Samuel Pepys is the astonishing biography by bestselling author Claire Tomalin 2002 WHITBREAD BOOK OF THE YEAR 'Immaculately well done. Tomalin has managed to unearth a wealth of material about the uncharted life of Samuel Pepys' Craig Brown, Mail on Sunday 'Sex, drink, plague, fire, music, marital conflict, the fall of kings, corruption and courage in public life, wars, navies, public execution, incarceration in the Tower: Samuel Pepys's life is full of irresistible material, and Claire Tomalin seizes it with both hands. Fast, vivid, accessible' Hermione Lee, Guardian 'A rich, thoughtful and deeply satisfying account. It takes us behind and beyond the diary - which means that, on finishing it, we can reread the diary with greater pleasure and understanding then ever before' Noel Malcolm, Evening Standard 'In Claire Tomalin, Pepys has found the biographer he deserves. Her perceptive, level-headed book finally restores to the life of the diarist its weight and dignity' Lisa Jardine, New Statesman 'A great achievement and a huge pleasure. A vivid chronicle of contemporary history seen through the all too human preoccupations of this ordinary and extraordinary man' Diana Souhami, Independent From the acclaimed author of Charles Dickens: A Life and The Invisible Woman, this celebrated biography casts new light on the remarkable diaries of Pepys and brings his story vividly to life once more. Claire Tomalin is the award-winning author of eight highly acclaimed biographies, including: The Life and Death of Mary Wollstonecraft; Shelley and His World; Katherine Mansfield: A Secret Life; The Invisible Woman: The Story of Nelly Ternan and Charles Dickens; Mrs Jordan's Profession; Jane Austen: A Life; Samuel Pepys: The Unequalled Self; Thomas Hardy: The Time-Torn Man and, most recently, Charles Dickens: A Life. A former literary editor of the New Statesman and the Sunday Times, she is married to the playwright and novelist Michael Frayn.
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Samuel Pepys achieved fame as a naval administrator, a friend and colleague of the powerful and learned, a figure of substance. But for nearly ten years he kept a private diary in which he recorded, with unparalleled openness and sensitivity to the turbulent world around him, exactly what it was like to be a young man in Restoration London. This diary lies at the heart of Claire Tomalin's biography. Yet the use she makes of it - and of other hitherto unexamined material - is startlingly fresh and original. Within and beyond the narrative of Pepys' extraordinary career, she explores his inner life - his relations with women, his fears and ambitions, his political shifts, his agonies and his delights.From the Inside Flap:
The seventeenth century saw a revolution in man?s thought, as Isaac Newton and others began the scientific study of the universe around them. At the same time a shrewd young civil servant in London began to observe, with something of the same dispassionate curiosity, the strange object around which, for him, the universe revolved?himself. For ten years, beginning in 1660, Samuel Pepys secretly kept one of the most remarkable records ever made of a human life.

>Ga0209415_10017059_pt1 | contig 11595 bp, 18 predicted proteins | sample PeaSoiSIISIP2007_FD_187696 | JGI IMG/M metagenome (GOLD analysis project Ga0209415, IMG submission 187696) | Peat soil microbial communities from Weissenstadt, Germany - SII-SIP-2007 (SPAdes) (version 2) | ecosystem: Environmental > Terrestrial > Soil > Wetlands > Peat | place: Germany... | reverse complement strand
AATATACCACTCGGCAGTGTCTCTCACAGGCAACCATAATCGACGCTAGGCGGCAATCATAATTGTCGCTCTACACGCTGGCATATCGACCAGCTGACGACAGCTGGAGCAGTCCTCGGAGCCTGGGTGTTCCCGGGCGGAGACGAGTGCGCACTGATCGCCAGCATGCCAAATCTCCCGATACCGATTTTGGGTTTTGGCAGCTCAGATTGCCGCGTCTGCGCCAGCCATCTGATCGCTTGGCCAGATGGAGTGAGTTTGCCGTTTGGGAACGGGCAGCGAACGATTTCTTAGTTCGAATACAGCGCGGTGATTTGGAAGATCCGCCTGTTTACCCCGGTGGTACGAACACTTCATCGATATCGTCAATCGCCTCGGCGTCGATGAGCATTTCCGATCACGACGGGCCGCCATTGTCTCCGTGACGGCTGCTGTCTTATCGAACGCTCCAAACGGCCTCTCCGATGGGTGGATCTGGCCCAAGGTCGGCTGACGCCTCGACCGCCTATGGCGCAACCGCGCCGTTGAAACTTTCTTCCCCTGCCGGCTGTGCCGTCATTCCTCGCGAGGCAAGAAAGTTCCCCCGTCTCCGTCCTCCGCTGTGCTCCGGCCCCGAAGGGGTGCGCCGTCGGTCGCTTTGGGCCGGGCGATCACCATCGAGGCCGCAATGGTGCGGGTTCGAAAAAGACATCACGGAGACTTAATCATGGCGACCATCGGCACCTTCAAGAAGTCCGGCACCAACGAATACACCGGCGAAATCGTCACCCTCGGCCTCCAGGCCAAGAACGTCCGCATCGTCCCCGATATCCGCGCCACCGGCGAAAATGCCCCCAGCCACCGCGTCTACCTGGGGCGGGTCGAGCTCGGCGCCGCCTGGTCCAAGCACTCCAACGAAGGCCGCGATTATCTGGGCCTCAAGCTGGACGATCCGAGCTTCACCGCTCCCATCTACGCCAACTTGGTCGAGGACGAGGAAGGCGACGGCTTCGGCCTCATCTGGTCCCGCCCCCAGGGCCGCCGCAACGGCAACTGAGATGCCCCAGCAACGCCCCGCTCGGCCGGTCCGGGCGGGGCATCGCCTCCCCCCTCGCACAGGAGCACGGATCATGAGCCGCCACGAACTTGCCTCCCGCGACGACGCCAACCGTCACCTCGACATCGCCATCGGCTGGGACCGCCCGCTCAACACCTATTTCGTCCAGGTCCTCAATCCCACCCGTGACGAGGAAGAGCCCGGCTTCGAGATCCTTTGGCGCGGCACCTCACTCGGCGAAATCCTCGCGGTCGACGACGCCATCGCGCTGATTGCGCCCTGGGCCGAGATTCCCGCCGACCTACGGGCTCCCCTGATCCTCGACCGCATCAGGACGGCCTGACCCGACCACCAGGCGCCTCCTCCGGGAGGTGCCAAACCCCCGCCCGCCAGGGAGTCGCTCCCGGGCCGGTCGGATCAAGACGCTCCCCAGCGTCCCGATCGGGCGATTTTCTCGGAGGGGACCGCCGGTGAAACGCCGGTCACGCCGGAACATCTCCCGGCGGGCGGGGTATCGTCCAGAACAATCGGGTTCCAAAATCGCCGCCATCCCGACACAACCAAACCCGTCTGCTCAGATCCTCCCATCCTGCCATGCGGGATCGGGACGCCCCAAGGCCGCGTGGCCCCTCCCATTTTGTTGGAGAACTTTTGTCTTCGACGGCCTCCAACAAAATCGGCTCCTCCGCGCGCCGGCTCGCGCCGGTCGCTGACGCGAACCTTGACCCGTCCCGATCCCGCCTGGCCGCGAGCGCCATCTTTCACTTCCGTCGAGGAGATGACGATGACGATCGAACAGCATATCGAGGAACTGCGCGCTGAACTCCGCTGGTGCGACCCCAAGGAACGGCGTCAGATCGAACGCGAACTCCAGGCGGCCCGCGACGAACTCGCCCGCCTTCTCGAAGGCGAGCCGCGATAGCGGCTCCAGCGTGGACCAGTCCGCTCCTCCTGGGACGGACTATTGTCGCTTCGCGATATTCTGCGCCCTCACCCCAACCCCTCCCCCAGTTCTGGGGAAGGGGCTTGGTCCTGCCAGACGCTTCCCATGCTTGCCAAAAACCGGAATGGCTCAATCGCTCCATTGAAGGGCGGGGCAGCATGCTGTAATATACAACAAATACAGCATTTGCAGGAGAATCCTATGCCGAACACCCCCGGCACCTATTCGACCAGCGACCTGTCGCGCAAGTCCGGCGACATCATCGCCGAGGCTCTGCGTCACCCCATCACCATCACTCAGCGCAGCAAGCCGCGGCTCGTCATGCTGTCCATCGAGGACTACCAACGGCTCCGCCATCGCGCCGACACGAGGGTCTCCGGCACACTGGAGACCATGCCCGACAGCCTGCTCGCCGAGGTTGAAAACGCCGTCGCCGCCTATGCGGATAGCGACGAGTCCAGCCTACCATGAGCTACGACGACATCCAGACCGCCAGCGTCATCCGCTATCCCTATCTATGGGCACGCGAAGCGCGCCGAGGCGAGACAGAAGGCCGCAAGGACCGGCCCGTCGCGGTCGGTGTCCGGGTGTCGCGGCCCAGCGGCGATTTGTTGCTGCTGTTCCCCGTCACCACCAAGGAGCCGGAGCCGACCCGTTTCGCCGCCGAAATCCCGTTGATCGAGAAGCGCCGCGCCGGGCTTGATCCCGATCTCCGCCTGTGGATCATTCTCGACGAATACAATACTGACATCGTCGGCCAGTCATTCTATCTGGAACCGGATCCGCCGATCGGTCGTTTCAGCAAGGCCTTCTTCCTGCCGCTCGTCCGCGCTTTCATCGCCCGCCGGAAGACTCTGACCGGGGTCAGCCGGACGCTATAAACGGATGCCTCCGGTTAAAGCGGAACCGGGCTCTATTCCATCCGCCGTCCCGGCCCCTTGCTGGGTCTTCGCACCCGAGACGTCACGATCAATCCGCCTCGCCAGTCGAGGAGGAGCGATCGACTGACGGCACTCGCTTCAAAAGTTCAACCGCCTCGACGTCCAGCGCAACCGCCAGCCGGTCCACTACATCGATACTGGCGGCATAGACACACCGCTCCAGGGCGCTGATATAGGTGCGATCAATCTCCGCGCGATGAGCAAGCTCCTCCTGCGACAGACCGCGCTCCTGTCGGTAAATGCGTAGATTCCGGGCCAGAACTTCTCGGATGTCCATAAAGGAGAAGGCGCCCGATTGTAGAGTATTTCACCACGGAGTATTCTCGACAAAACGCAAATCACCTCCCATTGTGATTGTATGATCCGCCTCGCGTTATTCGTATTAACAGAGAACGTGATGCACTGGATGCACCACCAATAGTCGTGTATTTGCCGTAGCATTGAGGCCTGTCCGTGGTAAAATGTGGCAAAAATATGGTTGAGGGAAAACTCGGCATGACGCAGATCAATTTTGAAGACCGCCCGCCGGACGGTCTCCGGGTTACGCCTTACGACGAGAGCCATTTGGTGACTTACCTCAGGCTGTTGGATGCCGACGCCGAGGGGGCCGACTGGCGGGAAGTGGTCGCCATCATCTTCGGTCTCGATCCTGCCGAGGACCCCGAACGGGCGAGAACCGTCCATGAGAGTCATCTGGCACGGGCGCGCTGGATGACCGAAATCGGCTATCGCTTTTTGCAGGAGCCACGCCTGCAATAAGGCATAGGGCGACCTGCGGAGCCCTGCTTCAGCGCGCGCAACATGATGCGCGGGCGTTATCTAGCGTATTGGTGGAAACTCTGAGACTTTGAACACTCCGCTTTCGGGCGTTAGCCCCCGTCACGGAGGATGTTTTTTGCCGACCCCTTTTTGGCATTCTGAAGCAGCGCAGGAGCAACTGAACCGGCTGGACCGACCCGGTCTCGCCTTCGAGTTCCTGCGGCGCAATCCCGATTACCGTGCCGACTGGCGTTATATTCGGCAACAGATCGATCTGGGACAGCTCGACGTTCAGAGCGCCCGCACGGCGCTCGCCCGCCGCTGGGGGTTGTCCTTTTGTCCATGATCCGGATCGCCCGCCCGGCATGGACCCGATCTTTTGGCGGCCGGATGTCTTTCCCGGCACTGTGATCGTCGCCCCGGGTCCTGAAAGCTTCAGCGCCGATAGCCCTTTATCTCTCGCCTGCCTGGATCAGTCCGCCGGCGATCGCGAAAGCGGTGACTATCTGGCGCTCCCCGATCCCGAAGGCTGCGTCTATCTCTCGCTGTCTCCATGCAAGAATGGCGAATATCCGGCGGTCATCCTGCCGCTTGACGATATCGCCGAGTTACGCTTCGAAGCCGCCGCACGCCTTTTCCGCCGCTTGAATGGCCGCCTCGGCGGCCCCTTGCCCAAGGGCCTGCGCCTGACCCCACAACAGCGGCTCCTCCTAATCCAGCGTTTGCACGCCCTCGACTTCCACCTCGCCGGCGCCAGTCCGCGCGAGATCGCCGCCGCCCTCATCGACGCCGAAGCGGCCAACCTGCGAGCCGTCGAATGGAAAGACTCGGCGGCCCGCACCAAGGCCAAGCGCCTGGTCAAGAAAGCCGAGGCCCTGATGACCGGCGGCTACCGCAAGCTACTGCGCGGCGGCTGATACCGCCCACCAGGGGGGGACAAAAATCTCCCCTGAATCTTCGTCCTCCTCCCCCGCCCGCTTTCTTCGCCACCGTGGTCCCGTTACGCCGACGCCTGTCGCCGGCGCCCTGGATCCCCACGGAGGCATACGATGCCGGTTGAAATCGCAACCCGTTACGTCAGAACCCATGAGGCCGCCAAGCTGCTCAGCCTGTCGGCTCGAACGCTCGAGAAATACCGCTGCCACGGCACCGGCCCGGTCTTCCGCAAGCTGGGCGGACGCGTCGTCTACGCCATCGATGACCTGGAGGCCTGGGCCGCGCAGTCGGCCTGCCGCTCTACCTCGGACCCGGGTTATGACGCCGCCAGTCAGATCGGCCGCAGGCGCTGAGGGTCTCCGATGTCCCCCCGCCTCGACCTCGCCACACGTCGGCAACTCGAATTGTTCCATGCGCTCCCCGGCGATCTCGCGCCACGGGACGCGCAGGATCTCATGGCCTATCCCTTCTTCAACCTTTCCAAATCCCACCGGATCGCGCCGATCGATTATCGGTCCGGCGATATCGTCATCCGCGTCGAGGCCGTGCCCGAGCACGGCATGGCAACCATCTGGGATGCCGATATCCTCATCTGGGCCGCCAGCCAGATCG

With astounding candor and perceptiveness he described his ambitions and peculations, his professional successes and failures, his pettinesses and meannesses, his tenderness toward his wife and the irritations and jealousies she provoked, his extramarital longings and fumblings, his coolly critical attitude toward the king he served and his watchful adaptation to the corrupt and treacherous life of the court. Pepys?s diary is a magnificent creation.
But there is more to Samuel Pepys than his diary, as Claire Tomalin makes clear in this profoundly original biography. Buttressing it with less familiar sources and other contemporary material, she is able to illuminate his entire life?as a poor London tailor?s son, as a schoolboy rejoicing at the execution of Charles I, as an aspiring clerk with good connections who transforms himself into a royalist, escorting Charles II to England for the Restoration. Then there is the bureaucrat heroically working against the odds to create a modern navy, finding his way through the dangerous years of political and religious conflict (even, at one point, being charged with treason and jailed), peacefully retiring at last with his books and his music and his friends.
It is Claire Tomalin?s unique skill as a biographer to achieve extraordinary intimacy with her subject, and Pepys is no exception. To the endlessly fascinating question of his relations with women, for example, she brings the same insight and freshness of approach that distinguished such highly praised books as Jane Austen and The Invisible Woman. At the same time, the historical context is never less than brilliantly evoked. The result is exemplary, by far the most revealing?and readable?portrait of the greatest diarist in the English language, a man of unmatched interest and importance.
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